The district court issued a twenty-two page ruling examining each requirement for class certification, as well as each of the thirteen factors relevant to the determination of whether a class action is a fair and efficient method of litigation in this case. The district court described its decision to certify the class as a “close call” and acknowledged several concerns. When considering rule 1.263(1)(e), the court noted the potential difficulties confronting indirect purchasers when proving injury and damages, but ultimately concluded common questions predominate over individual ones and weigh in favor of certifying the class. When considering rule 1.263(1)(k ), the court acknowledged the broad definition of the class coupled with the potential difficulty of identifying specific products containing the defendants' EPDM posed significant manageability problems which could prove insurmountable. Although the court did determine this factor weighed against certification, the court concluded that the requirements of rule 1.262 were met and certified the class. The district court noted it has the authority to amend the certification order at a later time or even to decertify the class if the circumstances later render such action appropriate. See Iowa R. Civ. P. 1.265; Vos, 667 N.W.2d at 46.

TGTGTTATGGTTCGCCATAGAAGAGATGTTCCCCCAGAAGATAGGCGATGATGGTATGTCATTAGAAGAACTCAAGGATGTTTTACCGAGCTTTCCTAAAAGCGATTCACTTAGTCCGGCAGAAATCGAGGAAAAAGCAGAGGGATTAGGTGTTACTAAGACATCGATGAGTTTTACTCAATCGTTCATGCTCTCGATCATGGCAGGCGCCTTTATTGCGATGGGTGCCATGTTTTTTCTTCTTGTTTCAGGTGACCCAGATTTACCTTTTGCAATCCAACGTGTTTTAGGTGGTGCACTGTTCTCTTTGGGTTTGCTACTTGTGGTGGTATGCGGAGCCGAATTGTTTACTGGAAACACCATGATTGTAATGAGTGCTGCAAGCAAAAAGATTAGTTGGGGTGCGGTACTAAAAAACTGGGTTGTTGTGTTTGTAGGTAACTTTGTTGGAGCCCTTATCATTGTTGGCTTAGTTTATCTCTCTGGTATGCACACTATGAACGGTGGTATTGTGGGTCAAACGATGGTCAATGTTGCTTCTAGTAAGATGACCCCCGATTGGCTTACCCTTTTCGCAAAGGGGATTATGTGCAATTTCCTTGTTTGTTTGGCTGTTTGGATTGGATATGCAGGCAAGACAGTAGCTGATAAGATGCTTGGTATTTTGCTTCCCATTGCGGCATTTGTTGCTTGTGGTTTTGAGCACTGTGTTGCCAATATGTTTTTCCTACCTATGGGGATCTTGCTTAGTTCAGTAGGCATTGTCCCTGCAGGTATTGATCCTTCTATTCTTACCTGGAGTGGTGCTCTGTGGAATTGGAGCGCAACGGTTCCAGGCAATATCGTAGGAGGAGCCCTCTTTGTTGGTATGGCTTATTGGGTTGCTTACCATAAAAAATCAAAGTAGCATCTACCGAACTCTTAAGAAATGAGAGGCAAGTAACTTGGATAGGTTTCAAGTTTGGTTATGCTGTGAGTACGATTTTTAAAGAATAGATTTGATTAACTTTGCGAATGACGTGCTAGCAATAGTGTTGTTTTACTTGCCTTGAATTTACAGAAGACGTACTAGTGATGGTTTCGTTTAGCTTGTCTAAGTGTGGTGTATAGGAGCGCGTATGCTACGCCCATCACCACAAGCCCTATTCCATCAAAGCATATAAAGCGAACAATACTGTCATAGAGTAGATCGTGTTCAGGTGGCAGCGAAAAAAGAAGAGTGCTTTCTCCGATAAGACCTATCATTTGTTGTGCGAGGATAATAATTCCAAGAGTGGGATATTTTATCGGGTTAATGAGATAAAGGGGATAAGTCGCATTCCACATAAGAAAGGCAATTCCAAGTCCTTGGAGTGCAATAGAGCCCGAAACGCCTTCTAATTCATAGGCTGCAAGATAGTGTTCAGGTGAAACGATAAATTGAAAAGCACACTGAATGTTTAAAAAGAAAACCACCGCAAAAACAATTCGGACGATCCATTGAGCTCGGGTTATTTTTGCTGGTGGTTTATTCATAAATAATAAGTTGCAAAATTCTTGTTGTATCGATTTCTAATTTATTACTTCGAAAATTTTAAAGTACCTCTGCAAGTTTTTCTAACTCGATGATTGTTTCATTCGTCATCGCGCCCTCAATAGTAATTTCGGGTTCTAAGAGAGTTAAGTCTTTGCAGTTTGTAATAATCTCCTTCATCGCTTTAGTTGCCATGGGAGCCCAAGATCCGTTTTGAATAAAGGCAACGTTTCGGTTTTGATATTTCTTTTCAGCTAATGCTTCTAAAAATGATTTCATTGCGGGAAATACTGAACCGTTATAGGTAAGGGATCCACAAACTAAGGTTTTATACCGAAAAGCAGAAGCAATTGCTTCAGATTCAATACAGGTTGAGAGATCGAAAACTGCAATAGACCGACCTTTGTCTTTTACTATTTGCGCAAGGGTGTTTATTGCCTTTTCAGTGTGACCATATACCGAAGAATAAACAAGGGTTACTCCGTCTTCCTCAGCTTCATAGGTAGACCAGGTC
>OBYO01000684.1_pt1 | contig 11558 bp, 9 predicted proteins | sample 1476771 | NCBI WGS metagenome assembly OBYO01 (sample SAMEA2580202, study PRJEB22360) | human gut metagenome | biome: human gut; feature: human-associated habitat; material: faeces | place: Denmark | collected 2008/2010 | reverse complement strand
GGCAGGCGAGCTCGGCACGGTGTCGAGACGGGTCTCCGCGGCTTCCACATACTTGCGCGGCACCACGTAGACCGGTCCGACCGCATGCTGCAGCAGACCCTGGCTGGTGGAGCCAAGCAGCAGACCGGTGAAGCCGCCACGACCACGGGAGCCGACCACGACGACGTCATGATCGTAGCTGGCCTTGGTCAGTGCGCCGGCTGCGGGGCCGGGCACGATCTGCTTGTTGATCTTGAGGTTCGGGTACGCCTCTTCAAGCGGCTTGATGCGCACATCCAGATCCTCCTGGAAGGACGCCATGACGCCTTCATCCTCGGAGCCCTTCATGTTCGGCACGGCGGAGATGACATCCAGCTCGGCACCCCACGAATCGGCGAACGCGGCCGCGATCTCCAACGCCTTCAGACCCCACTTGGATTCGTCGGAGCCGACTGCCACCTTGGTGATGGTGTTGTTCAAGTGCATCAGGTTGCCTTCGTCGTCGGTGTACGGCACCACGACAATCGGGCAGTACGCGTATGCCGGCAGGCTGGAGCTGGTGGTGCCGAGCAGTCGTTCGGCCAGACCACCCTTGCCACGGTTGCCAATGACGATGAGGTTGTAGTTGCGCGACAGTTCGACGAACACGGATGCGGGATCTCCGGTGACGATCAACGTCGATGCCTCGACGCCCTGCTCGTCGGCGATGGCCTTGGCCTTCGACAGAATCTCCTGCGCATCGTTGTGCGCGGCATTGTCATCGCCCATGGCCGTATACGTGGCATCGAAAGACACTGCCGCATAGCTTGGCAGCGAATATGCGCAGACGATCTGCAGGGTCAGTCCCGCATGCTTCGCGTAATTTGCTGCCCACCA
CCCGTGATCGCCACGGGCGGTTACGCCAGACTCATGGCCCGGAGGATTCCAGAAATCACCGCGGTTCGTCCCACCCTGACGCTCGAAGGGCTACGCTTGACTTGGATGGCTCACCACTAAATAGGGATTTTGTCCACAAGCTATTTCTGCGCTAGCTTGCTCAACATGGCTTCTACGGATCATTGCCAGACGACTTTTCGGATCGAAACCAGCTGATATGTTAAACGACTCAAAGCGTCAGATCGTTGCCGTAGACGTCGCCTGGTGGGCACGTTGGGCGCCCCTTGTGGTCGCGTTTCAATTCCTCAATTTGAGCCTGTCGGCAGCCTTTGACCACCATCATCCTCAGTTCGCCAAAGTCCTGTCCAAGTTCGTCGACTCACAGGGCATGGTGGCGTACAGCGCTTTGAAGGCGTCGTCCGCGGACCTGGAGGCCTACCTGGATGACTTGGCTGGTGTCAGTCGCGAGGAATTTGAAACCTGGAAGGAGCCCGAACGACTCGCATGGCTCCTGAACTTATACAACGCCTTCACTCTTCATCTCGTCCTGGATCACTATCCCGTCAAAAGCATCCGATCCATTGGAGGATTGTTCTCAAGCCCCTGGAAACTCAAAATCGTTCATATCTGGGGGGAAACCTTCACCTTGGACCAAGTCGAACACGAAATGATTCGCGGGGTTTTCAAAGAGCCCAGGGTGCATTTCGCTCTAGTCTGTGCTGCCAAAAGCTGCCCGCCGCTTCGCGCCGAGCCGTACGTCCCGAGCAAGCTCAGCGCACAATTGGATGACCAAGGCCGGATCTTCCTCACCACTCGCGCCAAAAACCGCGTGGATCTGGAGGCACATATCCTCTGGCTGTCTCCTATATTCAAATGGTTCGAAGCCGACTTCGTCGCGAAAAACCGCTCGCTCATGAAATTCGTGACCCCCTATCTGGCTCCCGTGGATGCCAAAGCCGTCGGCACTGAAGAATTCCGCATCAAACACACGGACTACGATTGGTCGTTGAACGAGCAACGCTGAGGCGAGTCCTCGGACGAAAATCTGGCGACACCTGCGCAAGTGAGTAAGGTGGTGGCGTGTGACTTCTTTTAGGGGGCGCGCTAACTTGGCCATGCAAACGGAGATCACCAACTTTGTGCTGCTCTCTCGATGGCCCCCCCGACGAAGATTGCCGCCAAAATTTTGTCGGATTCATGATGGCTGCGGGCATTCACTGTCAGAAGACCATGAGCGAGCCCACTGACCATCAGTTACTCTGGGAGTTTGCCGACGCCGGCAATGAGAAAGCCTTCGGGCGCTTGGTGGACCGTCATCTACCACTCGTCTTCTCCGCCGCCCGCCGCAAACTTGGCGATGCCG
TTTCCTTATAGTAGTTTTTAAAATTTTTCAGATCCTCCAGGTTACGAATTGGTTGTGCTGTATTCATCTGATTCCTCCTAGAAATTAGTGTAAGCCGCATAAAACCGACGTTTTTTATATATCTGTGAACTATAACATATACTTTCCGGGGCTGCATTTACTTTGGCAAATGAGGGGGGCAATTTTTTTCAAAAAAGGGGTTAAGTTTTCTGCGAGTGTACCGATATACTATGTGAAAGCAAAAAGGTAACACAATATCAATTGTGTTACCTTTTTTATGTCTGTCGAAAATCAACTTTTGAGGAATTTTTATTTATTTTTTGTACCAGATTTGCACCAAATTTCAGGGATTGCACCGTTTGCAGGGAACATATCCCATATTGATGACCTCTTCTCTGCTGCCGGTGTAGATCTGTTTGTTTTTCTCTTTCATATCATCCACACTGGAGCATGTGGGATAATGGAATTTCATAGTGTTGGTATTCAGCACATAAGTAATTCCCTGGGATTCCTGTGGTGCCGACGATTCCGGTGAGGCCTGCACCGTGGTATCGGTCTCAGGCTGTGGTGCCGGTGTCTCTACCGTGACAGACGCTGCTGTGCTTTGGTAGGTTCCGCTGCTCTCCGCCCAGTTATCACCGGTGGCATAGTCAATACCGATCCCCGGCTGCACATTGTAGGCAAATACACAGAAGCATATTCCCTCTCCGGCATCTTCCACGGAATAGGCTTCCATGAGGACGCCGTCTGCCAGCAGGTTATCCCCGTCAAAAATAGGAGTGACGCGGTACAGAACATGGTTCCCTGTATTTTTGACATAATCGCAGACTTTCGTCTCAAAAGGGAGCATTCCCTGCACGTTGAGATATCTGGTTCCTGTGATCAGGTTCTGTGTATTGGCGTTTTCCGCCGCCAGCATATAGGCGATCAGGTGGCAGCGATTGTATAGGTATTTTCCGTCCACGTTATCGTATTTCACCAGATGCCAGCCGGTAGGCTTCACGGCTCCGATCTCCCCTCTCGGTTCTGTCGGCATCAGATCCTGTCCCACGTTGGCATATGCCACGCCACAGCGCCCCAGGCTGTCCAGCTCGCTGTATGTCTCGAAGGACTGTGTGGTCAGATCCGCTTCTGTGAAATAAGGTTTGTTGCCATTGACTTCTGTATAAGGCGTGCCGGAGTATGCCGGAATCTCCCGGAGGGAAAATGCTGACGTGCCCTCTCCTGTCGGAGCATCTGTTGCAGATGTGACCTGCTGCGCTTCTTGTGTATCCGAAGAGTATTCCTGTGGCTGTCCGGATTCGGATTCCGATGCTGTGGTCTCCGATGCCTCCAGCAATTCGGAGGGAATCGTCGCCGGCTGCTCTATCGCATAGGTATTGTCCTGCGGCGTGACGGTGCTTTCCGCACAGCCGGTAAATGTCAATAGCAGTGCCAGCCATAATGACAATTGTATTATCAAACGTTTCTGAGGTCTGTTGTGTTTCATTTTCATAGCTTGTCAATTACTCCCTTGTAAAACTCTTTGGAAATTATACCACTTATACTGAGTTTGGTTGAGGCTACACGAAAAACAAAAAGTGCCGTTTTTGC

Several of the EPDM manufacturers appealed,2 contending the district court abused its discretion in (1) certifying the class action despite its recognition of the potential manageability problems and (2) concluding common issues predominate over individual issues.